Hasten slowly on GST: Indian politics is a very fractious setting for the pooled sovereignty that GST requires


Finance minister Arun Jaitley admitted the other day that the target date of April 1, 2017, for operationalising the goods and services tax (GST) was “very stiff”. This is probably the understatement of the year. Even if Prime Minister Narendra Modi were to agree to relax the deadline, it would still remain “stiff”.

Reason: it is the politics of GST implementation that is daunting. The mechanics of implementation – getting the GST Network up and running, training tax officials to handle the new system, and nudging companies to install the necessary software and hardware at their ends – will be hard enough. But the politics will be a minefield.

In all the euphoria about the passing of the GST constitutional amendment bill by both Houses of Parliament and 17 states – all done in record time once the PM put his personal prestige on the line to get it done – what we have forgotten is the reality that GST needs a huge change in political attitudes to work smoothly.

Make no mistake, GST is as huge a political project as the European Union once was. Despite memories of two World Wars it took the core countries of Europe seven years from 1951, when the European Coal and Steel Community was formed, to 1958 when they agreed to the broader vision of a European Economic Community (EEC). It was political leadership that enabled the EEC to finally morph into the European Union of today. And we still ended up with a euro crisis, a near-Grexit and a definitive Brexit this year.

India will face a similar challenge with GST, for it is a one-way street: easy to get in, but almost impossible to get out.

Unlike the EU, India is already a common market of sorts, but our politics has been so fractious that one can hardly call it a congenial setting for the creation of pooled sovereignty on indirect taxes – which is what GST is all about. What GST has done is effectively include indirect taxes in the concurrent list – without actually doing so.

Instead, we will have a GST Council that will determine all indirect tax rates in the country. Both Centre and states have lost control of their own tax sovereignties, and have agreed to join a 30-legged race to fix rates by consensus – one Centre and 29 states, not to speak of Union territories.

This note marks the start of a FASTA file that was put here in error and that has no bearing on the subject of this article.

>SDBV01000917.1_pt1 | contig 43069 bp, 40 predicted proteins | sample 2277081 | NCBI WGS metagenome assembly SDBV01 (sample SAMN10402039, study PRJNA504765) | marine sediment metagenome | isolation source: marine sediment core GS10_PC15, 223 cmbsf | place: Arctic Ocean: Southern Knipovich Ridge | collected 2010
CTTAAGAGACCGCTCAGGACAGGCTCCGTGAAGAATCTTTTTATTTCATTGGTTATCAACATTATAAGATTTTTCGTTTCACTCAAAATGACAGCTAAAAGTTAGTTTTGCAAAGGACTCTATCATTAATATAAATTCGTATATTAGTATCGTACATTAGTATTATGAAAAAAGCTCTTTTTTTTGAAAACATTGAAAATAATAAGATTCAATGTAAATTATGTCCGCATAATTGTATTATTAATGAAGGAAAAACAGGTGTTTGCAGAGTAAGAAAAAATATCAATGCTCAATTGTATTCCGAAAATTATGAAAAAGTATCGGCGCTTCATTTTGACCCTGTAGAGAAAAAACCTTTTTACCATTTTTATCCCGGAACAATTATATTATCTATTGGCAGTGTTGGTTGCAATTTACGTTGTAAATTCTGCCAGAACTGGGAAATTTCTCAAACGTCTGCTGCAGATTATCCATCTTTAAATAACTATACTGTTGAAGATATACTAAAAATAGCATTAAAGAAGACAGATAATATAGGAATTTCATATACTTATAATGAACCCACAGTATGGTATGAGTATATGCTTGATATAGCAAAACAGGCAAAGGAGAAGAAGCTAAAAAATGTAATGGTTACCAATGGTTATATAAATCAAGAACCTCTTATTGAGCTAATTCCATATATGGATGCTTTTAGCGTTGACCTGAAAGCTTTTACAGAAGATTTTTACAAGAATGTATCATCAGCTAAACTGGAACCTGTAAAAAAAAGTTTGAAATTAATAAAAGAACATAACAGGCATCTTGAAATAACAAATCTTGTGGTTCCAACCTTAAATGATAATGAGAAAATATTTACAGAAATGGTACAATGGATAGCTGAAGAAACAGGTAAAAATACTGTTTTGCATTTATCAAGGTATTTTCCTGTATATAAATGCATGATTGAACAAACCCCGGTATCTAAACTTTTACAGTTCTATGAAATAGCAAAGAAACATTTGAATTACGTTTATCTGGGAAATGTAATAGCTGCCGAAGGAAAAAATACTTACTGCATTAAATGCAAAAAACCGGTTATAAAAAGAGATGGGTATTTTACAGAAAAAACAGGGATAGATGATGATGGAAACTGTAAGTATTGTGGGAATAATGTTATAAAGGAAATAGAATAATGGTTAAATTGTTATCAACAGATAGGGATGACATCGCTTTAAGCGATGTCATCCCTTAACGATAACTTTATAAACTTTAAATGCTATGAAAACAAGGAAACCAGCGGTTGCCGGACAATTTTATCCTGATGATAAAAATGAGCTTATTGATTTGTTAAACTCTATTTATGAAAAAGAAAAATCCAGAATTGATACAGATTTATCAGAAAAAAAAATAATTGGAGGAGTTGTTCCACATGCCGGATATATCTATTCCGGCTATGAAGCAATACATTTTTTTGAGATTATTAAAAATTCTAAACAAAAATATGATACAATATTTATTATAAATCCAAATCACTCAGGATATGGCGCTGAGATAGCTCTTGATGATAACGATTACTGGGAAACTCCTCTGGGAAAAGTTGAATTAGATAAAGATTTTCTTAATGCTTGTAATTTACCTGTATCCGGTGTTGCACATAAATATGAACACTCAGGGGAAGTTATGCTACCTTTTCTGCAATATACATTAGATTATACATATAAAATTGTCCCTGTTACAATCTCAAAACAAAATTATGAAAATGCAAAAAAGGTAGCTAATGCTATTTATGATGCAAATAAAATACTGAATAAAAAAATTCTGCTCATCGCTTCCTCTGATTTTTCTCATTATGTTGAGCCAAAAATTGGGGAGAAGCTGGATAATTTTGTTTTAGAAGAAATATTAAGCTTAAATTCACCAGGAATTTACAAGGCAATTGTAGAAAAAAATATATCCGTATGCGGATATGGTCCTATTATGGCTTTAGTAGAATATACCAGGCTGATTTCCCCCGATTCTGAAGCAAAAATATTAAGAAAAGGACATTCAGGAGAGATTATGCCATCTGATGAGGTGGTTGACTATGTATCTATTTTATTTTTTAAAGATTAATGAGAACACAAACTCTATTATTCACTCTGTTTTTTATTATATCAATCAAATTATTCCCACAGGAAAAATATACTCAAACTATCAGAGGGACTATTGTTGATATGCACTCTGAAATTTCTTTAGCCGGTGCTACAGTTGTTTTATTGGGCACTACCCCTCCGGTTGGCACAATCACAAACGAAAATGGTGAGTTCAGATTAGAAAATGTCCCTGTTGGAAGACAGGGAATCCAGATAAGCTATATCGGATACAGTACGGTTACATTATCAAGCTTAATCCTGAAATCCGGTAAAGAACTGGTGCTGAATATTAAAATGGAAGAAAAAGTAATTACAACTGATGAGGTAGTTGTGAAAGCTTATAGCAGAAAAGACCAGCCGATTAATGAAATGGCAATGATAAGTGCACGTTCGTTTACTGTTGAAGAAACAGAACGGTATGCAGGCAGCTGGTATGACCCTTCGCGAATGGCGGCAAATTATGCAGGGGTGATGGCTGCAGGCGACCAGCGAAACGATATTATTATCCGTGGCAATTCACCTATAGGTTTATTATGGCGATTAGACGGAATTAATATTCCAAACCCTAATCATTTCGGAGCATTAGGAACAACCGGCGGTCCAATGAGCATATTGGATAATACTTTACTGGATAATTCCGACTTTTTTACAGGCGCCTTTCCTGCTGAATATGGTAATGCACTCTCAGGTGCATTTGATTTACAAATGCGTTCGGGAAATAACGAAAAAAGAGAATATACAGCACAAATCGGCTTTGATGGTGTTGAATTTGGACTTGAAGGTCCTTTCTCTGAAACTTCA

But for the accident of Modi deciding to own the GST idea, and the fortuitous circumstance of BJP ruling key industrial states (Gujarat, Maharashtra), one can wonder whether the political resistance to GST would have been overcome that easily.

It is also worth observing that among the 17 states that passed the GST Bill, only two tiny Congress states – Himachal Pradesh and Mizoram – did so. Karnataka, the biggest Congress-ruled state, did not bother. And Mamata Banerjee’s Trinamool Congress cancelled a planned vote on GST, apparently to send a message to the Modi government.

With the President signing the constitutional amendment into law the stage is set for forming the GST Council, but Jaitley said “there are obviously some pending issues which the council will have to resolve … if we are able to successfully transact those issues, the legislations will be introduced in Parliament in the winter session”. Note the big “if” punctuating his sentence.

Jaitley’s talk of “pending issues” is another understatement. There are huge political issues left unaddressed and these include, first, fixing rates for hundreds of products and services, arriving at a dispute settlement mechanism, and agreeing on how states will be compensated for revenue losses. There are already reports that some states may be bumping up their current value-added tax revenues since compensation will be on the basis of past revenue collections. If states are already gaming the system, surely there will be a political fight ahead on compensation.

The biggest scrimmage will be on rates. Currently, it has been assumed that there will be only three basic rates – a standard rate, a merit rate and a luxury rate. Then there will be zero-rated essentials. But it may make more sense to start with four or five rates, and allow rates to converge to three once the revenue flows are clearer.

Consider also the optics of rate fixing. The general expectation is that when GST comes in, car prices will fall. But politically it makes no sense to let cars, ACs and plasma TVs (all “luxuries”) to become cheaper when everyday goods and services (mobile bills, bank and insurance charges) will rise. It will be seen as another giveaway to the rich. It may make sense to fix the top service and goods tax rates at different levels, since services have fewer setoffs than manufactured goods.

Also consider the huge scope for politicking if one state thinks it has got a raw deal, and makes it a political issue. Everybody will then jump in to lay the blame at BJP’s door.

GST is good. But it is best to phase it in, after obtaining a proper consensus and not just a weighted majority vote in the GST Council (where 75% is required to get anything passed). Since GST is a huge political time bomb, it is best to defuse it by opting for more compromise in the beginning, and cleaning up the incongruities later once the system adjusts to it. Full implementation by July 1, 2019, would be the best politically plausible deadline.

Source: http://blogs.timesofindia.indiatimes.com/toi-edit-page/hasten-slowly-on-gst-indian-politics-is-a-very-fractious-setting-for-the-pooled-sovereignty-that-gst-requires/

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